Hereditary fructose intolerance is an autosomal recessive disorder due to a deficiency of fructose-1-phosphate aldolase activity, which results in an accumulation of fructose-1-phosphate in the liver, kidney, and small intestine. This disorder may be as common as 1 in 20,000 in some European countries. Homozygous neonates remain clinically healthy until confronted with dietary sources of fructose, usually occurring at the time of weaning when fructose or sucrose is added to the diet. Clinical symptoms include severe abdominal pain, vomiting, and hypoglycemia following ingestion of fructose or other sugars metabolised through fructose-1-phosphate. Prolonged fructose ingestion in infants leads ultimately to hepatic and/or renal failure and death. Patients develop a strong distaste for sweet food. The defect resides in aldolase B which catalyzes the cleavage of fructose-1-phosphate to form dihydroxyacetone phosphate and D-glyceraldehyde. Evidence for genetic heterogeneity was considered: both structural and controller mutations may exist, as well as more than one type of structural mutation. Diagnosis methods include an enzymatic liver biopsy assay to determine aldolase activity ; or a fructose tolerance test: fructose is injected intraveniously under controlled conditions where acute glucose, fructose, and phosphate levels are monitored.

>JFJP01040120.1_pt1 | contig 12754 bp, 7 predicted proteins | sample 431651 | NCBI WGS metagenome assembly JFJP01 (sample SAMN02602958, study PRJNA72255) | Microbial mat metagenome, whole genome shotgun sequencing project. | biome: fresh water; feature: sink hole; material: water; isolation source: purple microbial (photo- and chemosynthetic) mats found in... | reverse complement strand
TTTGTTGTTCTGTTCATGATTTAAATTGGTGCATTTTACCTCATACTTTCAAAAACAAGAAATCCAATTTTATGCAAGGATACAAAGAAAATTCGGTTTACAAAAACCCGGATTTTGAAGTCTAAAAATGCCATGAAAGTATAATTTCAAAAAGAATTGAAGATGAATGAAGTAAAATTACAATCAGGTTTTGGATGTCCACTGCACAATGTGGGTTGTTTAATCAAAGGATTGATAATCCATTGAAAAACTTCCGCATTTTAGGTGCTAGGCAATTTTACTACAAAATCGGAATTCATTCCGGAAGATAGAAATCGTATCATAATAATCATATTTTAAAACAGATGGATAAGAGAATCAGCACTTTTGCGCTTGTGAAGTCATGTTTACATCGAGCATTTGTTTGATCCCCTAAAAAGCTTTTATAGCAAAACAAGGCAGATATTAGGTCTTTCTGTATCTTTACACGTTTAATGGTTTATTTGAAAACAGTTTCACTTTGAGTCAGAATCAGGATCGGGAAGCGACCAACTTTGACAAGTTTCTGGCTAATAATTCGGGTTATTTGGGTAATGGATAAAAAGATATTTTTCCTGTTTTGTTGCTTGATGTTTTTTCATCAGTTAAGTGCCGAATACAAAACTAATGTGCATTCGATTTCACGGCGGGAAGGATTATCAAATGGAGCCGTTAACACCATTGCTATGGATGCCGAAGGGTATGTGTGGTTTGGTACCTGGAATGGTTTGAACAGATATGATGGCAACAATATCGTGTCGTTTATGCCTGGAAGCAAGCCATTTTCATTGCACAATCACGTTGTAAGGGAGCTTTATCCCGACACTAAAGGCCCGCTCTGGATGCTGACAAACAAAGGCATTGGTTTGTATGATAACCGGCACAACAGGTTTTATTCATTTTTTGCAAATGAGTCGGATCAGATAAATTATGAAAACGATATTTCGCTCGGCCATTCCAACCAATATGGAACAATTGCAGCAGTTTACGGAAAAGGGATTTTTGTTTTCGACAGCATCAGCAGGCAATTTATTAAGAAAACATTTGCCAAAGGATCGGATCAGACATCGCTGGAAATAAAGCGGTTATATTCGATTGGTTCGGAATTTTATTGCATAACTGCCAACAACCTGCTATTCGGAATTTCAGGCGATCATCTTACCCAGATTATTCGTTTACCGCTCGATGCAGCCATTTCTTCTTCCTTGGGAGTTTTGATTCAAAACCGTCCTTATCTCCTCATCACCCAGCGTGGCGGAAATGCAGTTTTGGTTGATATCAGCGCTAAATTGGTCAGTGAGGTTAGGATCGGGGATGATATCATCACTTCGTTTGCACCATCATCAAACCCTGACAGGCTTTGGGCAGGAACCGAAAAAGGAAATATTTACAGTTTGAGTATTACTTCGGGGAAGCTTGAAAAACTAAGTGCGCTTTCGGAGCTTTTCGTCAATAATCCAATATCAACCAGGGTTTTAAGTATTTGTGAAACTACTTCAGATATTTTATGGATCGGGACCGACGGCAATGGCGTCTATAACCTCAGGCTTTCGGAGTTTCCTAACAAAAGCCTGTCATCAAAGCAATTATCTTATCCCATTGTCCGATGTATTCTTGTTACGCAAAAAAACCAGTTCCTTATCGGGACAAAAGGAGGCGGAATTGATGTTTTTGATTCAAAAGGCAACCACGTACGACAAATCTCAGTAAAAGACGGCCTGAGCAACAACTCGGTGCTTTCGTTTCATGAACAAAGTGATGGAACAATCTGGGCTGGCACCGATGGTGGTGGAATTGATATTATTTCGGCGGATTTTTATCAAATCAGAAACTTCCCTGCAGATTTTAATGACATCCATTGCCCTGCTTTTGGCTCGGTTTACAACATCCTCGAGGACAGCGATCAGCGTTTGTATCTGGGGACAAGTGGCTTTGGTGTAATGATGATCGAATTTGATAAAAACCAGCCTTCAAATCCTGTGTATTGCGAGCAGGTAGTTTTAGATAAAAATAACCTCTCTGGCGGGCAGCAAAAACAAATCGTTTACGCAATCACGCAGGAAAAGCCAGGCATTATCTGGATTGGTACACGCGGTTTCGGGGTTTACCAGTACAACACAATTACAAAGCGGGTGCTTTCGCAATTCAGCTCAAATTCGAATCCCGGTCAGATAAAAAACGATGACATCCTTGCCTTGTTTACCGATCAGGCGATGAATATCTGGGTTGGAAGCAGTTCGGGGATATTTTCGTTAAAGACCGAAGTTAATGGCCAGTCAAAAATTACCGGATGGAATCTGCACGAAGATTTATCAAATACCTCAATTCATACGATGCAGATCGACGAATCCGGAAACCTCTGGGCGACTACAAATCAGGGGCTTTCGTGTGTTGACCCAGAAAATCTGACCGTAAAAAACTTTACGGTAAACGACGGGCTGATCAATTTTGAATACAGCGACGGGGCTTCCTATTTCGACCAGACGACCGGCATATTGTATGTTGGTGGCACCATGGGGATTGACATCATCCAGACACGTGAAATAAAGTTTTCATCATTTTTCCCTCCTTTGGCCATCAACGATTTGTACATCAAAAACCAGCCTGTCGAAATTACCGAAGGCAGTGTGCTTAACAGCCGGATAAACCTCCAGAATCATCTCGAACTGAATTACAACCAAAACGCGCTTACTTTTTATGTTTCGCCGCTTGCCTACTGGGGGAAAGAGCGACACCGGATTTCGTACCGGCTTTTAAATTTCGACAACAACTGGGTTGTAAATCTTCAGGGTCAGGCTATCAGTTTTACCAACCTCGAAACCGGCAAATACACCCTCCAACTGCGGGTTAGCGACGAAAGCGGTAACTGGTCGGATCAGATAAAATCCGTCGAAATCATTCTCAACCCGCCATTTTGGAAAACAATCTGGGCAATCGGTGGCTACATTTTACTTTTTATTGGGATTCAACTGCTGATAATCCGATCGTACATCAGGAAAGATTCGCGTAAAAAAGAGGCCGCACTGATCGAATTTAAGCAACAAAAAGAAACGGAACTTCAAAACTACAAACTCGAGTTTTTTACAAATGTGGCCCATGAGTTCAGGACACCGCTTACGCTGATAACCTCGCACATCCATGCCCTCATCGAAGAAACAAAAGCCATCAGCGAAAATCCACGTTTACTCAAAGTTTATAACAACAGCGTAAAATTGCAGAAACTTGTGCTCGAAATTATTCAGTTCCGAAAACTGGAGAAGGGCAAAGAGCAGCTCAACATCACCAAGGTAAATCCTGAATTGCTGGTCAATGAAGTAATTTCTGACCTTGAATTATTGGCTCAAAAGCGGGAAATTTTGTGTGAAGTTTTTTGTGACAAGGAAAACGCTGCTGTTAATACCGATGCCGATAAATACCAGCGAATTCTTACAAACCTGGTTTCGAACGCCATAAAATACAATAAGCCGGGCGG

Last update: March 2004